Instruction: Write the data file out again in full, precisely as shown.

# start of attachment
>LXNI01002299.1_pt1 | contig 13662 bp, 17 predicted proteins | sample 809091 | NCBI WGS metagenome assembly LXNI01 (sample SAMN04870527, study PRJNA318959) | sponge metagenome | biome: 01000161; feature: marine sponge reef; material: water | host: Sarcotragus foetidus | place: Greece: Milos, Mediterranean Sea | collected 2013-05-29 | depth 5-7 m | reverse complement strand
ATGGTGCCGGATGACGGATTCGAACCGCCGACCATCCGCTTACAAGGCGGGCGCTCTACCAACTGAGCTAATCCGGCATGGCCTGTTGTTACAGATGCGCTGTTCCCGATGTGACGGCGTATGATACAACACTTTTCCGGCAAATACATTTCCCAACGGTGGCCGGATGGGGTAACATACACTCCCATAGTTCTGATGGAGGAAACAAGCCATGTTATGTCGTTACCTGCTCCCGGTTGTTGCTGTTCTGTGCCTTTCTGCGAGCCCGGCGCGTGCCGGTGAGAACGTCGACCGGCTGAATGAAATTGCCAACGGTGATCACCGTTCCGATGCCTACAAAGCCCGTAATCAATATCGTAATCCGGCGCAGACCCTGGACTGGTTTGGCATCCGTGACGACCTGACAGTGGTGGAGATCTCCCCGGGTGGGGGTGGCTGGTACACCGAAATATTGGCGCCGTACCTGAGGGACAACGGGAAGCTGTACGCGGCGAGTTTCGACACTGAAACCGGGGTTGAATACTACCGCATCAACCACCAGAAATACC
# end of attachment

>LXNI01002299.1_pt1 | contig 13662 bp, 17 predicted proteins | sample 809091 | NCBI WGS metagenome assembly LXNI01 (sample SAMN04870527, study PRJNA318959) | sponge metagenome | biome: 01000161; feature: marine sponge reef; material: water | host: Sarcotragus foetidus | place: Greece: Milos, Mediterranean Sea | collected 2013-05-29 | depth 5-7 m | reverse complement strand
ATGGTGCCGGATGACGGATTCGAACCGCCGACCATCCGCTTACAAGGCGGGCGCTCTACCAACTGAGCTAATCCGGCATGGCCTGTTGTTACAGATGCGCTGTTCCCGATGTGACGGCGTATGATACAACACTTTTCCGGCAAATACATTTCCCAACGGTGGCCGGATGGGGTAACATACACTCCCATAGTTCTGATGGAGGAAACAAGCCATGTTATGTCGTTACCTGCTCCCGGTTGTTGCTGTTCTGTGCCTTTCTGCGAGCCCGGCGCGTGCCGGTGAGAACGTCGACCGGCTGAATGAAATTGCCAACGGTGATCACCGTTCCGATGCCTACAAAGCCCGTAATCAATATCGTAATCCGGCGCAGACCCTGGACTGGTTTGGCATCCGTGACGACCTGACAGTGGTGGAGATCTCCCCGGGTGGGGGTGGCTGGTACACCGAAATATTGGCGCCGTACCTGAGGGACAACGGGAAGCTGTACGCGGCGAGTTTCGACACTGAAACCGGGGTTGAATACTACCGCATCAACCACCAGAAATACC